We think this rejoinder is overly broad and mistaken on the merits. An analogy to an early religious freedom ruling by the Court might help make the point. In some ways, the Establishment Clause argument here is the flip side of the Free Exercise claim upheld in Sherbert v. Verner, the seminal case in which the Court held that the state violated the free exercise rights of a Seventh-day Adventist when it denied her unemployment compensation because she refused jobs that required her to work on the Sabbath. In that case, as in the Affordable Care Act setting, the government was under no obligation to provide unemployment benefits to anyone, and therefore might be thought to have been free to deny benefits to persons who refused appropriate job offers. The fact that the state created the benefit scheme through an act of political discretion made no difference to the Court’s free exercise analysis in Sherbert, however, and we think it should make no difference to the application of the Establishment Clause in Hobby Lobby.

As a general matter, we believe that the loss of generally available benefits to which one would otherwise be entitled is a cognizable harm for both Establishment Clause and Free Exercise Clause purposes. Thus, denying an individual a generally available benefit to which she would otherwise be entitled, in order to accommodate some other person’s religious practice, is a cognizable harm for Establishment Clause purposes. And denying an individual a generally available benefit to which she would otherwise be entitled if she obeyed the dictates of her faith is a harm for Free Exercise purposes.

There is, as should be clear from our earlier analysis, a narrower ground for rejecting the argument that a judicial finding in Hobby Lobby’s favor will violate the Establishment Cause. If the Court finds in favor of Hobby Lobby, it will basically hold that if the government wants to provide medical contraceptive insurance coverage for the employees of religious employers, it will have to choose some way to do that other than by substantially burdening the employer’s religious liberty. The Court may then conclude that this holding, standing alone, does not violate the Establishment Clause because the government still retains alternative ways to accomplish its goals without burdening either the religious exercise of objecting companies or third parties. The government, as we suggested, could pick up the cost of the insurance coverage itself, and provide coverage to the employees of religiously-exempt organizations directly, or it could assign that obligation to health plan insurers—as it has done with the accommodations for religious non-profits. (And again, if it wanted to, the government could seek—and then redistribute—money from the exempt for-profit companies who are saving dollars by not offering the coverage.) This rejoinder to the Establishment Clause concern might not be available in many cases, but it is available in Hobby Lobby, and therefore should be invoked as a basis for narrowly deciding this case.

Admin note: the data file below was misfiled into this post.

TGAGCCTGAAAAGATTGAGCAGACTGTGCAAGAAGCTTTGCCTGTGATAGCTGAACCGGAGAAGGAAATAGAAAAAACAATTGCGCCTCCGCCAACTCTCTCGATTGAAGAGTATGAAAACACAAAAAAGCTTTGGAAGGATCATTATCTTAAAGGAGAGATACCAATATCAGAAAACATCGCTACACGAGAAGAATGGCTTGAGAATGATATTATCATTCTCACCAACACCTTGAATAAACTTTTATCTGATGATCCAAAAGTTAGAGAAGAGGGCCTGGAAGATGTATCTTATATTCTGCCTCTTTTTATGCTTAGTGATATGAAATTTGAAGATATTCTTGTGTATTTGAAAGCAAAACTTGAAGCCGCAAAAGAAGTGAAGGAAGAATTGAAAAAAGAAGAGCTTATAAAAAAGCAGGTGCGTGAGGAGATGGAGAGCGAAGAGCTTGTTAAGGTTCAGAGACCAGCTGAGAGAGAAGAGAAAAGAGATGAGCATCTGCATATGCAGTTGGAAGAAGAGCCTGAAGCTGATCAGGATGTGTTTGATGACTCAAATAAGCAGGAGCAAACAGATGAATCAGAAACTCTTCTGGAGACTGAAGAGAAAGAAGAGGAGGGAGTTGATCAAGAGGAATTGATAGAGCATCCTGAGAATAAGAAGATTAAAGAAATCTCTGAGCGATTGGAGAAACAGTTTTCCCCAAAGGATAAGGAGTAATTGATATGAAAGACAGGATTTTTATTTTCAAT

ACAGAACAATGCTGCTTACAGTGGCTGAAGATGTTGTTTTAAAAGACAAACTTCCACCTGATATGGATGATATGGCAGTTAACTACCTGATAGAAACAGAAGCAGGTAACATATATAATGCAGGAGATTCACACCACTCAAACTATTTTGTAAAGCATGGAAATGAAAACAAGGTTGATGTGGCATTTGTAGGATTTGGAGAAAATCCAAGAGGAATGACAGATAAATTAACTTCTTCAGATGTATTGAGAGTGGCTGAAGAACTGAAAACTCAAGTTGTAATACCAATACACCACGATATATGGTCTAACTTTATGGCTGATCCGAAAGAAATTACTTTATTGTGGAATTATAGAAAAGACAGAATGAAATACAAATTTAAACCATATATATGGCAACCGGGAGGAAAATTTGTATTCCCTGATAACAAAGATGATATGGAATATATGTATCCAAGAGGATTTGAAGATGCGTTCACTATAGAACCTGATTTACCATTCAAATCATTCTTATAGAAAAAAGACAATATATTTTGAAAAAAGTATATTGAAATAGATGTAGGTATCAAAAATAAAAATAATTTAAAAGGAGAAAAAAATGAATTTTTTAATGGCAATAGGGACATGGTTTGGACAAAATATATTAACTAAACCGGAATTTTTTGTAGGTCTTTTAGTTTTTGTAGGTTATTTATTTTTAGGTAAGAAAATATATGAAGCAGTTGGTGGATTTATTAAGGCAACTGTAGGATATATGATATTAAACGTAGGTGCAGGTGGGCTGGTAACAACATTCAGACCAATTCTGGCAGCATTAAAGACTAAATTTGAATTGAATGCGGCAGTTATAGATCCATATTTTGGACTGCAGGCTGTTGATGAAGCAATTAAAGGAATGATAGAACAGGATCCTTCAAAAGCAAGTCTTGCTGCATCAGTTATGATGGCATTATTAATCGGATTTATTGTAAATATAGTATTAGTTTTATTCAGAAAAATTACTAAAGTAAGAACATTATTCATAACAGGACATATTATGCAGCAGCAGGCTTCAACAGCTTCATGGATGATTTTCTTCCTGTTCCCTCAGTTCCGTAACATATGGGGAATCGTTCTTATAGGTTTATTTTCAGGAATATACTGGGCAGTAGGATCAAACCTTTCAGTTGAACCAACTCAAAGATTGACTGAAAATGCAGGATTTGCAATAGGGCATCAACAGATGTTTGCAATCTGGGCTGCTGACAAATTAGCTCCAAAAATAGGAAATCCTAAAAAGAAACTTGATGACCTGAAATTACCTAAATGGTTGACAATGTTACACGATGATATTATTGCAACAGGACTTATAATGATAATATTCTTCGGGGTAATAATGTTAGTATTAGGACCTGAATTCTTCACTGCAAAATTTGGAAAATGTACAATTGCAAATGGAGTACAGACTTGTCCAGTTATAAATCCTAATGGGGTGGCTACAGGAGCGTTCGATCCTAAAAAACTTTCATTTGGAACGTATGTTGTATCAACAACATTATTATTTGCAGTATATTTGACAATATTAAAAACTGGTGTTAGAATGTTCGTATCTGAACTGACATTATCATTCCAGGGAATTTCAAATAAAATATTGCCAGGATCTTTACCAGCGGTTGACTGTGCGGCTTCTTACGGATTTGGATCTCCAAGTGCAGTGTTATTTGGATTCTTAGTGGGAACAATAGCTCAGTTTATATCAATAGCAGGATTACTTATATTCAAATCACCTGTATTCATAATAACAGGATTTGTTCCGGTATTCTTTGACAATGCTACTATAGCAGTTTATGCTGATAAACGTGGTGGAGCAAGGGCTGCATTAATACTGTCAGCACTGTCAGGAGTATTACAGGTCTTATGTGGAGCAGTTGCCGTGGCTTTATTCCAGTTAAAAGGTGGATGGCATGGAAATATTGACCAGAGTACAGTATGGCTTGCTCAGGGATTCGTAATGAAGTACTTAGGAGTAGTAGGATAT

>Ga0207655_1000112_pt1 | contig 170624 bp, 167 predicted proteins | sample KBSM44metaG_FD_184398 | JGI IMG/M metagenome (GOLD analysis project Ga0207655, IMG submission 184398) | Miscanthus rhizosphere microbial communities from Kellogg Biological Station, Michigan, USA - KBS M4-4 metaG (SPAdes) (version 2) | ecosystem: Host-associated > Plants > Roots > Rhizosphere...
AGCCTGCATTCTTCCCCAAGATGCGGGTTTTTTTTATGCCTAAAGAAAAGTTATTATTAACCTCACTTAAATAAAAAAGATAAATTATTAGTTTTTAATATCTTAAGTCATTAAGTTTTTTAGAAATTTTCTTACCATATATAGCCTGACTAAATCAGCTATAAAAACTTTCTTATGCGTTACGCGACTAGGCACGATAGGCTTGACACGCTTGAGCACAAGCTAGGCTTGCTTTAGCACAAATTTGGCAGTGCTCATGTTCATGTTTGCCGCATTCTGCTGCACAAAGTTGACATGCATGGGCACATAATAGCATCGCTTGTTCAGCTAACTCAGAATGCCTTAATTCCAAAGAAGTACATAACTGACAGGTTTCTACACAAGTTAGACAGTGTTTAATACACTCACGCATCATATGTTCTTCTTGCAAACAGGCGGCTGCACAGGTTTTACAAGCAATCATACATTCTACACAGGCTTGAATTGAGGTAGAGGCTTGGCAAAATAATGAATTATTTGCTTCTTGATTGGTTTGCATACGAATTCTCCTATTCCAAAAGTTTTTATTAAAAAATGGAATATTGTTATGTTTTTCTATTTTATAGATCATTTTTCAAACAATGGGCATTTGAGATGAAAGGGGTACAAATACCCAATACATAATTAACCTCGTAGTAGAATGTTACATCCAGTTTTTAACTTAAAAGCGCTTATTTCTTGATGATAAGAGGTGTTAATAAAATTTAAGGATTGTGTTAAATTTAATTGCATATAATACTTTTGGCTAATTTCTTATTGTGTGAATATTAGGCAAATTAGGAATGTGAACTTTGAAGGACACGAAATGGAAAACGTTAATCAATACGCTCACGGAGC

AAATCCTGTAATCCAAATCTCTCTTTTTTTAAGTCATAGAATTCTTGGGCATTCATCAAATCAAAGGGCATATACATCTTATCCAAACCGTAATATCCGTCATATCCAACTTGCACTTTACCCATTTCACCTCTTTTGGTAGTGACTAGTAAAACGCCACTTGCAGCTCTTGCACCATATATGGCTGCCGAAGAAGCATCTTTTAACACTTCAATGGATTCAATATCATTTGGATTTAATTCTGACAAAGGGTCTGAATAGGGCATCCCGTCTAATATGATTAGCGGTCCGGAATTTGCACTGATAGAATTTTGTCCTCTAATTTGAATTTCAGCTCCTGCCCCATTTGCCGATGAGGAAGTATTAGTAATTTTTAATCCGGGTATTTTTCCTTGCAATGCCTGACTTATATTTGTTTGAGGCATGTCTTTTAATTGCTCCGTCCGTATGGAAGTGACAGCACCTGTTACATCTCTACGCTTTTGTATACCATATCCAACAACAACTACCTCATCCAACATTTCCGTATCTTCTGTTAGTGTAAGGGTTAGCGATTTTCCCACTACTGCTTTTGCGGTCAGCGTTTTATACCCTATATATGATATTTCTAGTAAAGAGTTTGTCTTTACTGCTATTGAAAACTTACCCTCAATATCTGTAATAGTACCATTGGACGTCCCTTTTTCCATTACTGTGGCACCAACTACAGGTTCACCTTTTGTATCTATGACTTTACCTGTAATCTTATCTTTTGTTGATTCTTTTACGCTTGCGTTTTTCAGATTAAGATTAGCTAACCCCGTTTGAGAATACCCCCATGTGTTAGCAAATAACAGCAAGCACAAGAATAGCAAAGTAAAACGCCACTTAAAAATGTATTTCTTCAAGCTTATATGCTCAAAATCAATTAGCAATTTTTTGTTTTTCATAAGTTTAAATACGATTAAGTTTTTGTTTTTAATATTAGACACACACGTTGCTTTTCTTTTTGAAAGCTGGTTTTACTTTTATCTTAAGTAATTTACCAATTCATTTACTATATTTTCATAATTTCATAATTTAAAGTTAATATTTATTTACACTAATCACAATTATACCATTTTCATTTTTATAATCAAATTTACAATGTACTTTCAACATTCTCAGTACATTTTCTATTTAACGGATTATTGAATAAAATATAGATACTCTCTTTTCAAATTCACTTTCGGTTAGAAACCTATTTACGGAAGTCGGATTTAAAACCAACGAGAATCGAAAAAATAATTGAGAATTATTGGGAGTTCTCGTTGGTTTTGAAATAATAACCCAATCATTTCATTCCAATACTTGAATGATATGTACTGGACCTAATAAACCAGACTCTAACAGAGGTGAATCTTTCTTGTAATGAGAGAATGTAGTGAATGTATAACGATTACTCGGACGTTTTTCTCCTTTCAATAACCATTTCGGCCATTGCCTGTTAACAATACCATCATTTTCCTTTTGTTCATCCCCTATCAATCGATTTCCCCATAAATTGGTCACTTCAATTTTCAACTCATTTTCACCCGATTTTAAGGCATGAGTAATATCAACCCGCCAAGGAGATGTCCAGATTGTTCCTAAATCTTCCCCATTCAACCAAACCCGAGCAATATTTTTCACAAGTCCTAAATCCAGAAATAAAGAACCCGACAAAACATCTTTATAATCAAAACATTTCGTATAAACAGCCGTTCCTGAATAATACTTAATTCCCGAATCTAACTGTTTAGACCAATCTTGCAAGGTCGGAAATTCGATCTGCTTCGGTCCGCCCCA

April 2, 2014

From Anti-drone Burqas to Face Cages: What Artists Are Showing Us about Surveillance and the Law

Cross-posted from The Life of the Law.

Remember pagers? As outdated as they seem now, these were once seen as the technological tool of choice for drug dealers (to say nothing of doctors). The police also used to rely on “bumper-beepers” to track suspects in criminal investigations. There has always been an arms race of technology in crime and policing.

Today, most people have some passing familiarity with the rapidly changing world of surveillance: the revelations about the NSA’s bulk phone metadata collection, the emergence of unmanned drones, and the growing sophistication of biometric technology.

The problem is that most people aren’t well-versed in the Fourth Amendment’s third party doctrine, or the “business records” provision of the Patriot Act. The complexity of the law in these areas–and the fact that the concepts aren’t that intuitive–makes public debate about the appropriate scope of government surveillance difficult.

That’s where the artists come in.

There are a small but growing number of visual artists and designers who have raised questions about the tools of government surveillance in direct, provocative, and accessible ways.